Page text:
Restaurants in Florida Keys
Order the key lime pie; it has meringue and crust that oozes buttery lime juice.
Kitschy old license plates and the bartender’s amiable bulldog mix welcome you to this honky-tonk pub, where the food looks as rugged as the bikers at neighboring tables. Equally addictive: the free-form fritters and the Southern sweet tea.
Situated on a small private island, this oceanfront resort restaurant was chosen by Travel + Leisure as one of the nation’s most romantic dining destinations.
When the crowds on Duval get too rowdy, step off the street into this whitewashed Victorian tapas and wine bar. Pair one of the specials—Black Angus filet and a cone of crispy French fries—with one of more than 20 wines by the glass.
Marrying Italian and Mediterranean cuisine, this restaurant has been serving everything homemade for more than 30 years. Each morning, handmade pasta can be seen hanging out the window, until it's used in chef Christopher Round’s three-course tasting menu during the week.
The tony restaurant, with its private booths, is ideal for a low-lit romantic dinner of Florida lobster.
Originating as a casual lunch café in 1992, Blue Heaven is now a full-service restaurant that draws huge crowds all day. The restaurant is located in a small, century-old building that once housed a pool hall, an ice cream shop, and a bar where Ernest Hemingway refereed boxing matches.
The name alone gives a good indication of the fun-hearted, "he's not here" vibe at this famous pub, eatery, and tourist spot.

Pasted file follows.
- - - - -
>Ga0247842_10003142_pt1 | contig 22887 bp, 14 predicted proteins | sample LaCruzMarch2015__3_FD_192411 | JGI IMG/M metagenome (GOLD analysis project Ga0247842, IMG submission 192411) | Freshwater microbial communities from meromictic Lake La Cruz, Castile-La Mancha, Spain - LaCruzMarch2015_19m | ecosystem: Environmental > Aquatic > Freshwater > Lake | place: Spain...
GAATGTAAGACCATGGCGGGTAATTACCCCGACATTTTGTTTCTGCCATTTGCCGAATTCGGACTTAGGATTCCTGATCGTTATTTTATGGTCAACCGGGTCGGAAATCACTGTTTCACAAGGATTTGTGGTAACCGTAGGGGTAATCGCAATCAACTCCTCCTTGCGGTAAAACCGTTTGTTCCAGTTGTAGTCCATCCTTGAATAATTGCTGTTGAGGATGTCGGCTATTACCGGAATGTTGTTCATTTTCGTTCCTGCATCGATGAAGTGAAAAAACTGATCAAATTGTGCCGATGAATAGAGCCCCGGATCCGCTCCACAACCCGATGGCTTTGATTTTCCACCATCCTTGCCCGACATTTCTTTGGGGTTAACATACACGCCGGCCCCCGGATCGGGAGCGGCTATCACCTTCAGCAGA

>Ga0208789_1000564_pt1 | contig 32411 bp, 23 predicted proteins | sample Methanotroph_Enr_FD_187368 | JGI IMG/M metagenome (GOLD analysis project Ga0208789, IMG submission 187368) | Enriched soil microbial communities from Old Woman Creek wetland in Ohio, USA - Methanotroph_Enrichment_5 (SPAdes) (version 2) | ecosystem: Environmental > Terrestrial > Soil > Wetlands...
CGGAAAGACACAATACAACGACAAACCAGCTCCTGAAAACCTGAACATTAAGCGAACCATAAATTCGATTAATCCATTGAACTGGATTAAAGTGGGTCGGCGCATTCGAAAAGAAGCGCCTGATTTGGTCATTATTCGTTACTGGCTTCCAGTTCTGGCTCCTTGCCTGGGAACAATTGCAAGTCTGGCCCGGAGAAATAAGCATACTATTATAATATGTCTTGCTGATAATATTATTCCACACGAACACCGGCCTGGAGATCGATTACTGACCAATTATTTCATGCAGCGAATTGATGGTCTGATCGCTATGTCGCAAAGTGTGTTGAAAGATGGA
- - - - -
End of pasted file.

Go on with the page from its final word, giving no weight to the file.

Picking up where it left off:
This restaurant’s menu is a marriage between Caribbean and Italian cuisine with an emphasis on seafood. The oceanfront seating overlooks Higgs Beach, while the inside is designed like a funky beach shack with hanging white lights, mural-painted walls, and a dog-friendly policy.
Sandy’s Café never closes so visitors can stop in for Cuban and Mexican cuisine anytime.
The restaurant—renowned for its cheap eats from the sea and honey biscuits—has a fun, junk-shop-style interior.
As it's name suggests, the Fish House spotlights fresh, local catch like black grouper, cobia, and conch. The dining room is decorated with seafood-themed art and strings of lights, but seating is also available at umbrella-shielded tables in front of the blue building.
This open-air, French-inspired nook is no secret, so arrive for breakfast before 9:30 a.m. The crêpes come in both savory and sweet varieties. Try the most popular, filled with a creamy mushroom sauce—it's called La Super.
The owners of Eaton Street Seafood Market opened the place to help fight what they saw as an import trend.